Effects of various concentrations of inhaled oxygen on tissue dysoxia, oxidative stress, and survival in a rat hemorrhagic shock model

Akira Takasu, Shinichiro Iwamoto, Satoshi Ando, Yusuke Minagawa, Misato Kashiba, Yorihiro Yamamoto, Toshihisa Sakamoto
Resuscitation 2009, 80 (7): 826-31

OBJECTIVE: To test the hypothesis that a fractional inspired oxygen (F(I)O(2)) of 1.0 compared to 0.4 during hemorrhagic shock (HS) and fluid resuscitation (FR): mitigates tissue dysoxia; however, enhances the oxidative stress; therefore, offsets the benefit on survival.

METHODS: Thirty rats underwent: HS for 75min, during which 3.0mL/100g of blood was withdrawn, followed by FR for 75min, during which 1.0mL/100g of shed blood and 3.0mL/100g of crystalloid solution were infused. Ten rats were randomized into one of three F(I)O(2) (0.21 vs. 0.4 vs. 1.0) groups, and observed for survival until 72h in each group. Hemodynamics, liver tissue PO(2) (P(T)O(2)), and, plasma antioxidants levels were also monitored.

RESULTS: Oxygen inhalation increased mean arterial pressure (MAP) and decreased heart rate (HR) during HS and FR. Liver P(T)O(2) was less than 10Torr in all groups throughout HS; while it increased to average 26-35Torr in oxygen groups during FR, it remained at 10Torr with F(I)O(2) 0.21 (P<0.01). MAP, HR, and P(T)O(2) did not differ significantly between oxygen groups. Plasma antioxidants levels did not differ among the three groups. All rats treated with oxygen, but eight of 10 rats with F(I)O(2) 0.21 survived up to 72h (NS).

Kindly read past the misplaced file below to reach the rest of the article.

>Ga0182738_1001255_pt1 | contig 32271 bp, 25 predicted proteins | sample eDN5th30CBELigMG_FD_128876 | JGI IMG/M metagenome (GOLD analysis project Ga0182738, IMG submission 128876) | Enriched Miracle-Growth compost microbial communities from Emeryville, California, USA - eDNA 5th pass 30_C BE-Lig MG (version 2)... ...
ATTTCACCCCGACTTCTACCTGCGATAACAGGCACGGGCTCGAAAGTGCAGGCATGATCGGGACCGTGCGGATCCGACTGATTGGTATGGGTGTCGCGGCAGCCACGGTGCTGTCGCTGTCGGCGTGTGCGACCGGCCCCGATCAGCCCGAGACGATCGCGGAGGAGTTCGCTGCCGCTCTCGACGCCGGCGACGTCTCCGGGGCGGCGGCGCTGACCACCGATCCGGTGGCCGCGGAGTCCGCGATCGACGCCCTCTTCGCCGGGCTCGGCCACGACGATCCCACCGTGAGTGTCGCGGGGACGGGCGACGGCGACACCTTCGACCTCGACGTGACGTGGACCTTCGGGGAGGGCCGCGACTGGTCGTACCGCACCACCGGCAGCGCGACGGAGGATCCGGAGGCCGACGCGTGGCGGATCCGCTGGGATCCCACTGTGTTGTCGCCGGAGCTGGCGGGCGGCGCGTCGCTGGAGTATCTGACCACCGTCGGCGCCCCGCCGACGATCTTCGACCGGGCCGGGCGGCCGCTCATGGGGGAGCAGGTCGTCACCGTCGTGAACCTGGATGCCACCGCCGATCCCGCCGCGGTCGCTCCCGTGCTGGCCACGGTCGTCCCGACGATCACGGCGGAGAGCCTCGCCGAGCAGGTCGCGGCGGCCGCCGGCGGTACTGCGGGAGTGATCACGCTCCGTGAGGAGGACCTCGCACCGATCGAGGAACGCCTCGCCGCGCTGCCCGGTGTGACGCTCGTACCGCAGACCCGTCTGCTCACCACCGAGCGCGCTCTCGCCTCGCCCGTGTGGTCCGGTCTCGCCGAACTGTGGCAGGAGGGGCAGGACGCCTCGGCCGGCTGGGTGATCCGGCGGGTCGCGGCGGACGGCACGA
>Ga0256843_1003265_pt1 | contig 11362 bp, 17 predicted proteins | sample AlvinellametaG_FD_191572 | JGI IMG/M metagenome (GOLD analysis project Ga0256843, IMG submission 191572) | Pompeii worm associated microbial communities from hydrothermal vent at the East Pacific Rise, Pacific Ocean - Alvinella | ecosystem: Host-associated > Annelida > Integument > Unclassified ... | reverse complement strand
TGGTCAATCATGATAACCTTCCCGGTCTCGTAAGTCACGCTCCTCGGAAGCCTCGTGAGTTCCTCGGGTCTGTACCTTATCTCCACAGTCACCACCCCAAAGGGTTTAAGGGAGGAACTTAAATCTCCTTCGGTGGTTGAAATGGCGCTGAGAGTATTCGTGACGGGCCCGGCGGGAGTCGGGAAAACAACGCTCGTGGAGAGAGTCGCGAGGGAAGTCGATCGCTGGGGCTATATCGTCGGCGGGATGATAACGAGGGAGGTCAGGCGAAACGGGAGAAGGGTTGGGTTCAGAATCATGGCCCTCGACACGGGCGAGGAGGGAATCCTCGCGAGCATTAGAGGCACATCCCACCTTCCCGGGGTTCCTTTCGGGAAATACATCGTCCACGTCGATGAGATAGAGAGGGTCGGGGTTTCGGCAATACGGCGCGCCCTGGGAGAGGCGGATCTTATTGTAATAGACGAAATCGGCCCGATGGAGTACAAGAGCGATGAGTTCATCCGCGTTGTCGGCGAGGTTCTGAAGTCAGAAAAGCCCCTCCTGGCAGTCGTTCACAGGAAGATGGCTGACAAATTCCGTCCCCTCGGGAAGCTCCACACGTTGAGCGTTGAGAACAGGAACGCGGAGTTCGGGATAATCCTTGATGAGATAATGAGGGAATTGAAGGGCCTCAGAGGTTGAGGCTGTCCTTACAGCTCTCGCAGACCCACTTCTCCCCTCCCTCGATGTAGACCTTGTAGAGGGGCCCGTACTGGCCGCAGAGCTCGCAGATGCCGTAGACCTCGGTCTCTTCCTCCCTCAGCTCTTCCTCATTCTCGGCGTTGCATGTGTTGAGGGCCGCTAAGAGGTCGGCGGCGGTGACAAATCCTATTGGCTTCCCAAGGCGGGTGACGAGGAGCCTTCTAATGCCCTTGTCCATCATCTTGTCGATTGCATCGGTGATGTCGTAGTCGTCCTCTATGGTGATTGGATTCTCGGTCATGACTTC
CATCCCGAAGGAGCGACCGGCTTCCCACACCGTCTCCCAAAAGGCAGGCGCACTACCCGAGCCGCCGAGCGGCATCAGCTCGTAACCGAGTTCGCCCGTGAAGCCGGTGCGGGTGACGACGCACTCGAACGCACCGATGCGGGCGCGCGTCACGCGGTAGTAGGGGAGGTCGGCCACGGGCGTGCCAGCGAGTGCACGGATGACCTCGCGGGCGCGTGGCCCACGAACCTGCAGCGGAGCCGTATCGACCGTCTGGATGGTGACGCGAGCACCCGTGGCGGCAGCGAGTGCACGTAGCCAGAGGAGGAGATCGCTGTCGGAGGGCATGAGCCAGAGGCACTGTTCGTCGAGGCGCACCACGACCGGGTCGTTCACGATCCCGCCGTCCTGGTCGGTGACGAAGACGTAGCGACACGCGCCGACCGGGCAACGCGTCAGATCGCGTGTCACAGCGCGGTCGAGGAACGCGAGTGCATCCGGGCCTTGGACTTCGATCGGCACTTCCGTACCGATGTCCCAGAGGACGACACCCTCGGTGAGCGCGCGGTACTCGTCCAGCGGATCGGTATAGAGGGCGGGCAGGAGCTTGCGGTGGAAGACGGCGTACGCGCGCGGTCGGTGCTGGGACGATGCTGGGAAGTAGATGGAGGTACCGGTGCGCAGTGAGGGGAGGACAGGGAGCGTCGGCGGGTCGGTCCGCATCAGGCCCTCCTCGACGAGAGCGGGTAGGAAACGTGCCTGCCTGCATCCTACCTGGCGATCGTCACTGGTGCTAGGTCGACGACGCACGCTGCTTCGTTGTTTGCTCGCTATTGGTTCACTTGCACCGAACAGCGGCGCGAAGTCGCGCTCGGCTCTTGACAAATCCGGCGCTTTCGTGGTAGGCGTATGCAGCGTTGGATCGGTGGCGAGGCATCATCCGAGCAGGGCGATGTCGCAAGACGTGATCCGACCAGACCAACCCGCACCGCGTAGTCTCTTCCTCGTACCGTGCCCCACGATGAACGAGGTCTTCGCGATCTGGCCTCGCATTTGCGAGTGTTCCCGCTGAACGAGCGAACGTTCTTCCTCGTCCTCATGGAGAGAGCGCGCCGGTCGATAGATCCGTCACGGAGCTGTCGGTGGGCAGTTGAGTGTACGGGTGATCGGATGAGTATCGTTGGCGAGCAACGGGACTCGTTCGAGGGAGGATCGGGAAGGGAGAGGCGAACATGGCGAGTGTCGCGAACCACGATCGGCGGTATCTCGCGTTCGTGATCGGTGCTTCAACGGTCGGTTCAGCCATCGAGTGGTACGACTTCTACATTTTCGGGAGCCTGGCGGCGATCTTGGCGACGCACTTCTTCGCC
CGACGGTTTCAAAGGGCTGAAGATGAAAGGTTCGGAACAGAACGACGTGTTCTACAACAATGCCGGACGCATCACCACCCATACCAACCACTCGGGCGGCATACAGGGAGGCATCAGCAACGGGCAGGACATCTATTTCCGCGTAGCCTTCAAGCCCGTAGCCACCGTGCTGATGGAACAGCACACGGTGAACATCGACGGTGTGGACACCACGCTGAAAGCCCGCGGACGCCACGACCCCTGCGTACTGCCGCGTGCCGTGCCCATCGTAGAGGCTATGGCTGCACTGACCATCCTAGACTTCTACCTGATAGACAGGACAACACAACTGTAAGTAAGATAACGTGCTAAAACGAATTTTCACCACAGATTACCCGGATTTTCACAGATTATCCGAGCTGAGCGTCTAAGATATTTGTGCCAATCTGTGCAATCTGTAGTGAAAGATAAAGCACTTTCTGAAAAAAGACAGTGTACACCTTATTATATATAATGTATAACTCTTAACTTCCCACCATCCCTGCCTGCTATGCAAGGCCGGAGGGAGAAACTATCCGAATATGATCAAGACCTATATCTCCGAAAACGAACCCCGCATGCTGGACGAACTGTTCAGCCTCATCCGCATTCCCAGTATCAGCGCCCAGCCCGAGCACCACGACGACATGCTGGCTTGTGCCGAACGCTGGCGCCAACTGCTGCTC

CONCLUSIONS: Supplemental oxygen does not mitigate tissue dysoxia during HS, but does reduce tissue dysoxia without enhancing oxidative stress during subsequent FR. Increased F(I)O(2) appears to prolong survival. These beneficial effects of supplemental oxygen do not differ between an F(I)O(2) of 0.4 and 1.0.

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